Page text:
Yearly Archives: 2020

Tailored Warnings in our Future?

Washington DC could be on to something that Washington (and other states/ cities) may soon emulate – sending serious, and tailored, warning notices to bad drivers on their cell phones. DC is working on a program which identifies drivers with a history of traffic violations – speeding tickets, red-light violations etc. – and alerting them… Continue Reading »

Bellevue’s Swing and Sting

  As in years past, the Bellevue Police Department (the “BPD“) recently elected to ‘swing for the fences‘ and crack down on the ever burgeoning sex industry within its borders. Last week – on December 16th and 17th – the BPD conducted a two-night undercover operation that netted; (1) fourteen men for patronizing a prostitute,… Continue Reading »

SMC’s VirtualPalooza has Arrived

Although Seattle Municipal Court was one of the last courts in Western Washington to go virtual during the COVID-19 pandemic, it has taken the lead in essentially eliminating in-person hearings on all criminal and civil infraction matters moving forward. That is a big shift in how SMC does business in less than a month. Most… Continue Reading »

Trials by Jury Suspended – For Now

On December 4, 2020 amid increasing positive test numbers for Covid-19, Judge Fair, the presiding judge for Snohomish County District Courts, extended the suspension of all jury trials until at least January 8, 2021. This was done via the issuance of Administrative Order 20-14, inclusive of attachments A and B, which can be found here… Continue Reading »

But Will it be Retroactive?

Last April the United States Supreme Court ruled that state court juries must be unanimous to convict a defendant of a serious crime. That sage ruling opened the door for the next logical question: Is the ruling retroactive? In other words, does it apply to those defendants already convicted? If so, thousands of convictions will… Continue Reading »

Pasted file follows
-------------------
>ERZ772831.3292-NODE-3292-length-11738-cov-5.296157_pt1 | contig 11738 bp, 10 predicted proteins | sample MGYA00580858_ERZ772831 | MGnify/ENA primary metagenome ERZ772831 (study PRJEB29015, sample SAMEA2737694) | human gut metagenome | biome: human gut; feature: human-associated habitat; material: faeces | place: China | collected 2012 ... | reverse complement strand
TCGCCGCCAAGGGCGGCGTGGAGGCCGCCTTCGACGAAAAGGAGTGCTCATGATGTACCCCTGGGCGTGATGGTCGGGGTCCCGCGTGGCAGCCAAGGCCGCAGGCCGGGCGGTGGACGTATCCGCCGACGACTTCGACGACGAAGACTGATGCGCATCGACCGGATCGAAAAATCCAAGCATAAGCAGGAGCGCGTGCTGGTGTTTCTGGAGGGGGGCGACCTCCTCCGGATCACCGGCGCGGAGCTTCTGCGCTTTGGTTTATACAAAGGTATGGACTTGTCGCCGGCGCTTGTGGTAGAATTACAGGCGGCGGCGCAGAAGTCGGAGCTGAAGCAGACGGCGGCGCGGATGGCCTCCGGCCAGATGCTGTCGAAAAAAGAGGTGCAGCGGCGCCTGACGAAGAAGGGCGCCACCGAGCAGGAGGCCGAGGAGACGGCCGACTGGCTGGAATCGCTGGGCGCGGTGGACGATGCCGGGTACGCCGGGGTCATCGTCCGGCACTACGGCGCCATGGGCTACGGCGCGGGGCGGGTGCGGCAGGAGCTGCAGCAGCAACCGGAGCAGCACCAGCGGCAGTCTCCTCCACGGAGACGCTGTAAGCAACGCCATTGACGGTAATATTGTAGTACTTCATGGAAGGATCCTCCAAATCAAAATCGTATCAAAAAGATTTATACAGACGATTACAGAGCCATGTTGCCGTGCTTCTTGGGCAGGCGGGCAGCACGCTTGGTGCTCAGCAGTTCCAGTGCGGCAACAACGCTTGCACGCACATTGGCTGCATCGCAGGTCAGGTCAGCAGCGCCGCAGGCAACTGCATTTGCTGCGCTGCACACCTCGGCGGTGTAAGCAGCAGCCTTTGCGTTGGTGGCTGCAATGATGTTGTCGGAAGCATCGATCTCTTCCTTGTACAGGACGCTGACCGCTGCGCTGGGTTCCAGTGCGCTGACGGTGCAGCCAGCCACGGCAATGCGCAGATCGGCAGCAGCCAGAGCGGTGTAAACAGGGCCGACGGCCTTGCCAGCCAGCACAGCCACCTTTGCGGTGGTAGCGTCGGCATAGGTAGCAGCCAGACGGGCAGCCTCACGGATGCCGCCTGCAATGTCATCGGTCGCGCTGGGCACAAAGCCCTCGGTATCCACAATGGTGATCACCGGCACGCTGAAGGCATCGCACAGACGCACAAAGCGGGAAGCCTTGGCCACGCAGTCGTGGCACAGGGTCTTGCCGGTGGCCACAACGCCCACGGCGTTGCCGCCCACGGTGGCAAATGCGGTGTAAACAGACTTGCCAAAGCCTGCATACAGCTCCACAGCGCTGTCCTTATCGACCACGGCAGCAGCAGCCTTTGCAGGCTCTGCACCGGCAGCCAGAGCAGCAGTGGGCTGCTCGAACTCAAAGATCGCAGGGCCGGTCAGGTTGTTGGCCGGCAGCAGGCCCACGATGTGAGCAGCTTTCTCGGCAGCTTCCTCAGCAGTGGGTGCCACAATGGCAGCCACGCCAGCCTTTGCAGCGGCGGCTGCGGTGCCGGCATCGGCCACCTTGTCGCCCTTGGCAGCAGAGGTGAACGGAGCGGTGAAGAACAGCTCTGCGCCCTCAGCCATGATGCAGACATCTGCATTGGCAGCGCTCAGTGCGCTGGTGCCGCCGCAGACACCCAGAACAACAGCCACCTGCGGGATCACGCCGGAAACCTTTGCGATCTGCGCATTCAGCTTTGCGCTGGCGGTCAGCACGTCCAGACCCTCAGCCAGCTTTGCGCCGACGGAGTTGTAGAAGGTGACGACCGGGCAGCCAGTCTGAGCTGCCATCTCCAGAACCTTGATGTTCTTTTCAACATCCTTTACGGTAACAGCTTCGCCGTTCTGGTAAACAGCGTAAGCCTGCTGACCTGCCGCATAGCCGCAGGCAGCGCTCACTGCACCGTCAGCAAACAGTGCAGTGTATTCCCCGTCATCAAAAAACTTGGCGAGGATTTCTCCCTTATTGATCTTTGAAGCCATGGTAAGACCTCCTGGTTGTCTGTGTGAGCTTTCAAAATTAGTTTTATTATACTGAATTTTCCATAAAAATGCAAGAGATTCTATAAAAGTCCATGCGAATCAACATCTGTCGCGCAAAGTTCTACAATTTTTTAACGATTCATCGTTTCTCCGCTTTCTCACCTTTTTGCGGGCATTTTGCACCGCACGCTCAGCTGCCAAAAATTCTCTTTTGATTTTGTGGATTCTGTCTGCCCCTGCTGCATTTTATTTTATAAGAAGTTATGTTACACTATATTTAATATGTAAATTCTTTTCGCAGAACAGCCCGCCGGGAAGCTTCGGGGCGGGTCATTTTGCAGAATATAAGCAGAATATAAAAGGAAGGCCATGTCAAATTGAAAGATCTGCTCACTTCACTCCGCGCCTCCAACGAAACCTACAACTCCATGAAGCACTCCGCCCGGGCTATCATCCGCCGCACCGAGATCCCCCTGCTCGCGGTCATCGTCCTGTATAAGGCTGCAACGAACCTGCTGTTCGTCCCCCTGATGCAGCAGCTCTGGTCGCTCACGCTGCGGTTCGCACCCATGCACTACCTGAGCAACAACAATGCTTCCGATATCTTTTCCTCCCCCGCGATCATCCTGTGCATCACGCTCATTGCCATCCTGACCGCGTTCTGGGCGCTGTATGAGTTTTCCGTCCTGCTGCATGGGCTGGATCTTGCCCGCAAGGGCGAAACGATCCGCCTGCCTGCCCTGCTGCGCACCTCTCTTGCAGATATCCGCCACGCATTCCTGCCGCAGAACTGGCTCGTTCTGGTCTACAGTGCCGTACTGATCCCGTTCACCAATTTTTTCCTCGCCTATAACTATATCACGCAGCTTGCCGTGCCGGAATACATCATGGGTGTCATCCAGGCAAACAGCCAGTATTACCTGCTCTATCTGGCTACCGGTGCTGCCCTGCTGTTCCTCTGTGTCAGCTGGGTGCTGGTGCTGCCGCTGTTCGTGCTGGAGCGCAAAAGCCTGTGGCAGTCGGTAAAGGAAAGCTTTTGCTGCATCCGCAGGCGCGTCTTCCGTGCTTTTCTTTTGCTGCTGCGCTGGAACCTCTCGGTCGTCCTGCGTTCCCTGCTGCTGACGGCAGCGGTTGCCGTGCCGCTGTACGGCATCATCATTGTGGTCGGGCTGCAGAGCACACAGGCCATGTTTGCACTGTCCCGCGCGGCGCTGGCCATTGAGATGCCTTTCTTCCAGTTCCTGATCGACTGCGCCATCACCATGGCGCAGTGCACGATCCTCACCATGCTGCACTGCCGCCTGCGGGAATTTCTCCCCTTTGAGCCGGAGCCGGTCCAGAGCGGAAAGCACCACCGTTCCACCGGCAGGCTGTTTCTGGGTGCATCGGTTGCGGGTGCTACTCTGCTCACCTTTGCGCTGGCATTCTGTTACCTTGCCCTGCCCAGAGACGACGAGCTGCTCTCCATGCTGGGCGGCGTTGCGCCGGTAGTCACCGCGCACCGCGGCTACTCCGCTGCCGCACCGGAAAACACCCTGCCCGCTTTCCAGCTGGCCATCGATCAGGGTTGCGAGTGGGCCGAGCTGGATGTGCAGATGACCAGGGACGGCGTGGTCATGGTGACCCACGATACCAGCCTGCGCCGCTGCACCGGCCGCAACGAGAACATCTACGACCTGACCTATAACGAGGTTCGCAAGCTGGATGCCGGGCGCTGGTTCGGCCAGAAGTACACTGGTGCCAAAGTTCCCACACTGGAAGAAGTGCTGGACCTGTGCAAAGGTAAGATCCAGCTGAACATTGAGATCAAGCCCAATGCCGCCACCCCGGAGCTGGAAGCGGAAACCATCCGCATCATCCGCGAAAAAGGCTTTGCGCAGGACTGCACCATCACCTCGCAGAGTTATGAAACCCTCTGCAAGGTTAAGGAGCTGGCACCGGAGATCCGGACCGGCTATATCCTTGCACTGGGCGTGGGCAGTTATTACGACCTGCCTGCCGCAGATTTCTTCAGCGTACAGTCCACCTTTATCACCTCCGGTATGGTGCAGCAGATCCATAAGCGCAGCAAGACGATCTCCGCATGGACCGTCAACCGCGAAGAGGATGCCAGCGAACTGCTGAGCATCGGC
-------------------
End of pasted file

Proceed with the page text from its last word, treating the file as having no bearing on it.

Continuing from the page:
Halt those Trials!

As the pandemic rages on putting millions at risk, some courts in Washington are taking drastic measures. Case in point, on Friday, the King County Superior Court (“KCSC“) announced that it is halting all in-person jury trials as of today in an effort to limit the spread of coronavirus. This policy isn’t going to be… Continue Reading »

Intervention is the Name of the Game

In Seattle there is a pilot program entitled ‘Domestic Violence Intervention Program’. People ‘in the know’ call it ‘DVIP’. DVIP is a treatment program for defendants that have – or are facing – misdemeanor domestic violence related charges. The program incorporates the following features to help probationers, (1) court monitoring, (2) group and/or individual counseling,… Continue Reading »

Give me a ‘T’ for Terry

Many folks wonder aloud to SQ Attorneys – What in the pray tell is a “Terry stop”? To that end, here is the answer. In short, it is a police-civilian contact that involves the stop and limited detention of an individual. Such contacts are authorized under law for purposes of investigation; they occur when an… Continue Reading »

No Place is Immune

In Washington state work release facilities serve as a bridge between a 24 hour a day jail sentence, and being allowed to have time to work and live in the community while serving court imposed confinement. Incarcerated people in work release programs focus on transition – inclusive of finding and retaining employment, doing treatment, reconnecting… Continue Reading »

What’s in a Definition?

The Seattle City Council recently proposed legislation that would allow for the dismissal of some poverty related misdemeanor crimes. The legislation does so by expanding the definition of duress. If approved, defense attorneys would be allowed to argue that a person’s addiction, mental health disorder or poverty level influenced his criminal act. Offenses covered by… Continue Reading »